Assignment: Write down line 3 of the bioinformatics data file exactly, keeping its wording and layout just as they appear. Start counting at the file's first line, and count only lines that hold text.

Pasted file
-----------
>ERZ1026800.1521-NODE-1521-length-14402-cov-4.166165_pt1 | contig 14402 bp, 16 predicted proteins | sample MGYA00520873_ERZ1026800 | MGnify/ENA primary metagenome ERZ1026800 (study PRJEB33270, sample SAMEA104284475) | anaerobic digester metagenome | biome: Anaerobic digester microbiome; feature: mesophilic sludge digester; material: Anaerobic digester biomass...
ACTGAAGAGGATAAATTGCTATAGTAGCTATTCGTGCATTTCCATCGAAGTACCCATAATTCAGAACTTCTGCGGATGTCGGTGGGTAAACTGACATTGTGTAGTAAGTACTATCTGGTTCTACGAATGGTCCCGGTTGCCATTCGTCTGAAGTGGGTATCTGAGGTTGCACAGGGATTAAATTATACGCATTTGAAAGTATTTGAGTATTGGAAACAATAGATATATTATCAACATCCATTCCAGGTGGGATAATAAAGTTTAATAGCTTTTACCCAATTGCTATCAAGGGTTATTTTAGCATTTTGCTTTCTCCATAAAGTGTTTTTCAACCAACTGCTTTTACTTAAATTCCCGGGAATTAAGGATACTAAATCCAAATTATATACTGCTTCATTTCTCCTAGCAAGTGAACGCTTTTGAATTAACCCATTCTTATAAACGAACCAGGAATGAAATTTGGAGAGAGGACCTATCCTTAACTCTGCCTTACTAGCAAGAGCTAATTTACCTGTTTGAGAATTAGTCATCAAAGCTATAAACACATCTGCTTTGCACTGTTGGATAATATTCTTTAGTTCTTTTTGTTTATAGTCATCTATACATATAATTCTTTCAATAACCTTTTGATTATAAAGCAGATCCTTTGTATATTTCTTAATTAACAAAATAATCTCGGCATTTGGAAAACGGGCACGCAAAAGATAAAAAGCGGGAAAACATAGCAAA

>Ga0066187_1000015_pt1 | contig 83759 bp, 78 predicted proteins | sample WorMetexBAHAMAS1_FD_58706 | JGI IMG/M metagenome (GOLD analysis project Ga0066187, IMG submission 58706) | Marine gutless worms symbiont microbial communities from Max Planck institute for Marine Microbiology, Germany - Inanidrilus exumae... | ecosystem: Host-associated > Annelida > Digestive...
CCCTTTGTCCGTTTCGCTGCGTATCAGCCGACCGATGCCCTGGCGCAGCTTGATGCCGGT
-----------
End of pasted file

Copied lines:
>Ga0066187_1000015_pt1 | contig 83759 bp, 78 predicted proteins | sample WorMetexBAHAMAS1_FD_58706 | JGI IMG/M metagenome (GOLD analysis project Ga0066187, IMG submission 58706) | Marine gutless worms symbiont microbial communities from Max Planck institute for Marine Microbiology, Germany - Inanidrilus exumae... | ecosystem: Host-associated > Annelida > Digestive...